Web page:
'I Understand How Banks Can Drive People to Suicide' BROKE TYCOON BACKS DEBT PLEA

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A BUSINESSMAN who lost his entire empire in the crash said he can understand why people in debt who are being crucified by banks take their own lives.

Nightclub king and restaurant owner Robbie Fox, one of the most high-profile casualties of the recession, was speaking after the Master of the High Court said that borrowers struggling to pay back loans are being driven to suicide.

Judge Edmund Honohan yesterday reiterated his calls for the introduction of debt forgiveness for people being pursued by banks, saying Ireland can't afford any delays.

He added: "All we need to do here is to cut through the Gordian Knot. There are a number of very practical suggestions, back-of-the-envelope stuff that could be legislated within a month."

Mr Fox whose businesses came tumbling down one by one in June 2009, leaving him with debts of EUR4.5million which he is still trying to pay off, knows all too well how tough it is to go from boom to bust, from having it all to fighting to save your family home.

Although he never once contemplated suicide he admitted that "there might have been 60 seconds when I felt there was no way out".

He added: "All it takes is a moment of madness. I never thought about ending it all because I am actually very lucky in that I am by nature a very positive person.

"My world was falling apart but I had my wife and kids. I know a lot of people who aren't that strong, who really have gone into a state of despair because of the financial pressure they are under.

"Maybe the rest of their life isn't going too well either, a lot of people in my business are maybe married to their job so when their business goes they have nothing."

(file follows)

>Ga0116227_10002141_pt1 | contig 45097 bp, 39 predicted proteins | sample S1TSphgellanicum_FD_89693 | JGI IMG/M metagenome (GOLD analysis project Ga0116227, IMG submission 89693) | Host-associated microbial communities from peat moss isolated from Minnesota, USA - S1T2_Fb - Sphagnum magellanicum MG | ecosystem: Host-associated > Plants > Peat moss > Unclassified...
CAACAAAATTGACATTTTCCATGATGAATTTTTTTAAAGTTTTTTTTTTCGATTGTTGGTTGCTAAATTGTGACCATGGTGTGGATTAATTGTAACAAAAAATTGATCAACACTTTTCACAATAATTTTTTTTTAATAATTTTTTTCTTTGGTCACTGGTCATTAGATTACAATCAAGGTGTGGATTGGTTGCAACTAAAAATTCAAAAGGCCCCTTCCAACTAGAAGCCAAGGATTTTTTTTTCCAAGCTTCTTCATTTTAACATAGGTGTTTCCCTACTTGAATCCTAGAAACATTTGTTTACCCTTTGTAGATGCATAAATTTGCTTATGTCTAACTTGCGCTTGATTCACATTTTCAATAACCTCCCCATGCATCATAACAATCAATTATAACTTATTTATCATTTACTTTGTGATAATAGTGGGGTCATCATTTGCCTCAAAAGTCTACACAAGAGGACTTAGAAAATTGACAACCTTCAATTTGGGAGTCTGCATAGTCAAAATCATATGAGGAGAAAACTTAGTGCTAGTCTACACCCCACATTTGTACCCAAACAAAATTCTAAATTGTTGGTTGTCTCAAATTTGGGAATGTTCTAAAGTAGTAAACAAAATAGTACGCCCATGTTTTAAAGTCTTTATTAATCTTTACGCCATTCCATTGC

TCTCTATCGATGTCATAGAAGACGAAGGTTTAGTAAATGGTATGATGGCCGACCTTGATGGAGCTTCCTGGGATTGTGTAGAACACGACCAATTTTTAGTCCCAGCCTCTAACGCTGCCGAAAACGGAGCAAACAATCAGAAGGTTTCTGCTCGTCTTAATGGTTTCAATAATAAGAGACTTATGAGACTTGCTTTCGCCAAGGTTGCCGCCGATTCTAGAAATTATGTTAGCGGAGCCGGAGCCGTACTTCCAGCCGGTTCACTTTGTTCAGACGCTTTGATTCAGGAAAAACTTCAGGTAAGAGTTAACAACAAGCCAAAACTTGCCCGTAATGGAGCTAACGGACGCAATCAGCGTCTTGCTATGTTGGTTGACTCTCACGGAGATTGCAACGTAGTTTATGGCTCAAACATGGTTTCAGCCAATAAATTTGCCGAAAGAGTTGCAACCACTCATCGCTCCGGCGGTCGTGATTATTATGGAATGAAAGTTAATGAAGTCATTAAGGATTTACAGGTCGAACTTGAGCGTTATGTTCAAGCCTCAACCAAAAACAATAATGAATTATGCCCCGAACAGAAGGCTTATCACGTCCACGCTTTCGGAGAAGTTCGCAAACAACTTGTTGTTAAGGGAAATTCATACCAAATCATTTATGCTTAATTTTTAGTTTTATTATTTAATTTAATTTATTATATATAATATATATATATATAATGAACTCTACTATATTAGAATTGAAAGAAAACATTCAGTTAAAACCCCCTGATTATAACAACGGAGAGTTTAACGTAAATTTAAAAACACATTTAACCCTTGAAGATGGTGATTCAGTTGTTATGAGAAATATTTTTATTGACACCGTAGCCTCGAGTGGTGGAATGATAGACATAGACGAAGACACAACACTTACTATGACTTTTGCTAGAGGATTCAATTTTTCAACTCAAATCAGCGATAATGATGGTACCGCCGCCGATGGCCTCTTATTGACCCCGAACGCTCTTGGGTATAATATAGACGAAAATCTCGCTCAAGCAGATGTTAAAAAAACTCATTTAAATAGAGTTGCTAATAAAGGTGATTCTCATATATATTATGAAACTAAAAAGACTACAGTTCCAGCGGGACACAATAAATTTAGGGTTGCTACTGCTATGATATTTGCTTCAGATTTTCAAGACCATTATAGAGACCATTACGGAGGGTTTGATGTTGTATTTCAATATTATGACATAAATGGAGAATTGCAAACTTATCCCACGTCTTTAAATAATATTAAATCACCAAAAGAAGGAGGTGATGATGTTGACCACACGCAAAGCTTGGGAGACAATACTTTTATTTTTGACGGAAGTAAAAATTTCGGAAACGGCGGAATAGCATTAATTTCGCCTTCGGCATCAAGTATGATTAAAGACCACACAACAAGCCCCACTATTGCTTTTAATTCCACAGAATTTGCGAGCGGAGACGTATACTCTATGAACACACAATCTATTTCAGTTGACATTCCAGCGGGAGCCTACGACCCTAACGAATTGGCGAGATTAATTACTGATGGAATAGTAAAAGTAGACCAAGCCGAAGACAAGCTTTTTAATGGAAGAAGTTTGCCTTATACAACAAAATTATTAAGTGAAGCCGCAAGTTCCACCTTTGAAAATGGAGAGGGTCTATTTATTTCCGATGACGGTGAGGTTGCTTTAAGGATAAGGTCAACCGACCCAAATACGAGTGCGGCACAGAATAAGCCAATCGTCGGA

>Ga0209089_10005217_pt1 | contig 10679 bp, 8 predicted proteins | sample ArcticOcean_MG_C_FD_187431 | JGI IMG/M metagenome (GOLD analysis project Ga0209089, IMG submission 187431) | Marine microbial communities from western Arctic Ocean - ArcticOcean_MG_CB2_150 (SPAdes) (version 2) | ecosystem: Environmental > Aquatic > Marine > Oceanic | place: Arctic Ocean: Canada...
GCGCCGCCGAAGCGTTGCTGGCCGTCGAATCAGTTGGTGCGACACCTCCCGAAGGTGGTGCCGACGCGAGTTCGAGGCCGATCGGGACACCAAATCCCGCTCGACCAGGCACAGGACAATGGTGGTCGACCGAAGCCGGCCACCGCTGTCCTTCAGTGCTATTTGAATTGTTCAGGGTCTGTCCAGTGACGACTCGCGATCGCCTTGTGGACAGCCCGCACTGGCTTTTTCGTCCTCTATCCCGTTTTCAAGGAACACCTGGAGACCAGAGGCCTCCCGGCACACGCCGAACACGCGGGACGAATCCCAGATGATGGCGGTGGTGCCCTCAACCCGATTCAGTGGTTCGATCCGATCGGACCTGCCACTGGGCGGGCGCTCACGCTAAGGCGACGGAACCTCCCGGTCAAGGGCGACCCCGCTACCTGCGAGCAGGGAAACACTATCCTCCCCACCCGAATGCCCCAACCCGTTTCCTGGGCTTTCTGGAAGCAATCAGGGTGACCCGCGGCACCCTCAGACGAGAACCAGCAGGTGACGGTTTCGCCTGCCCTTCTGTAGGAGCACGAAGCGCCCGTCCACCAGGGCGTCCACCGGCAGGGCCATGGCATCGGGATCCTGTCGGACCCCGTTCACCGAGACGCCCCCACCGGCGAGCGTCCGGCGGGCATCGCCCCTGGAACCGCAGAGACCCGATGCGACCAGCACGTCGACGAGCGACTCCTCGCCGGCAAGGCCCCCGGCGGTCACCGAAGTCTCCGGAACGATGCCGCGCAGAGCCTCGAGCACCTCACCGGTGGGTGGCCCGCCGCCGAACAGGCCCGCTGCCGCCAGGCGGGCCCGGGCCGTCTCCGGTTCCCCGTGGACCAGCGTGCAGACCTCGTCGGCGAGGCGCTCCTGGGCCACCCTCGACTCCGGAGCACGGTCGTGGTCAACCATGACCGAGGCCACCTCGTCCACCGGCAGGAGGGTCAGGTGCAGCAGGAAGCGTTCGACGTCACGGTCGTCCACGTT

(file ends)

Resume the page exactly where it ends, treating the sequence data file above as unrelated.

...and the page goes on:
"I can understand why some people would be driven to suicide in these terrible circumstances, their whole life is torn apart."

He believes the country's antiquated mortgage and bankruptcy laws should be radically overhauled to stop banks and debt collectors hounding borrowers when they know they have no means to repay.

He added: "There is a difference between business people and those not in business. An ordinary worker who is in a nine-to-five job has no experience being chased for money.

"Suddenly they find themselves unemployed, unable to make payments and the next thing they are being chased for money they can't pay. That is hugely stressful.

"We managed to hold onto our house because it was in negative equity, otherwise the bank would have taken it."

"I thought Mr Honohan was quite brave because of the position he is in but he's obviously seeing it first-hand."

THE Government last night ruled out a debt forgiveness scheme.

Enterprise Minister Richard Bruton said: "Ultimately the relationship between banks and individual borrowers is something they have to work through.

"There is a genuine issue about moral hazard - you can't be writing off one person's debt and expect another person to pay their debt."



LACK of regulation means debt-ridden customers can be hounded for not making repayments, a free legal aid organisation claimed yesterday.

Noeline Blackwell of Flac said that while it is a criminal offence under the Non-Fatal Offences Against the Person Act 1997 to harass a person in relation to any debt it is very difficult to prove. …